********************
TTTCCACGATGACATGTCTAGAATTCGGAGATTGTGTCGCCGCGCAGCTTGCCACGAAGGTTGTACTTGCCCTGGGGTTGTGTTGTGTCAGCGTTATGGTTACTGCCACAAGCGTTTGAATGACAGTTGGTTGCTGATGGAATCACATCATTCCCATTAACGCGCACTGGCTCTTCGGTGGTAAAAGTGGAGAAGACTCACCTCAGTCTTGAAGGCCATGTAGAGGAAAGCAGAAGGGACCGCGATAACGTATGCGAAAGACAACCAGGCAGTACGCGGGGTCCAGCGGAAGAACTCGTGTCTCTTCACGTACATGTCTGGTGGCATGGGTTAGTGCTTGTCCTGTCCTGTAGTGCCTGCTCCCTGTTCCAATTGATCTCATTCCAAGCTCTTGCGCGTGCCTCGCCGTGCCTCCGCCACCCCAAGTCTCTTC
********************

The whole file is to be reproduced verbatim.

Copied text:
TTTCCACGATGACATGTCTAGAATTCGGAGATTGTGTCGCCGCGCAGCTTGCCACGAAGGTTGTACTTGCCCTGGGGTTGTGTTGTGTCAGCGTTATGGTTACTGCCACAAGCGTTTGAATGACAGTTGGTTGCTGATGGAATCACATCATTCCCATTAACGCGCACTGGCTCTTCGGTGGTAAAAGTGGAGAAGACTCACCTCAGTCTTGAAGGCCATGTAGAGGAAAGCAGAAGGGACCGCGATAACGTATGCGAAAGACAACCAGGCAGTACGCGGGGTCCAGCGGAAGAACTCGTGTCTCTTCACGTACATGTCTGGTGGCATGGGTTAGTGCTTGTCCTGTCCTGTAGTGCCTGCTCCCTGTTCCAATTGATCTCATTCCAAGCTCTTGCGCGTGCCTCGCCGTGCCTCCGCCACCCCAAGTCTCTTC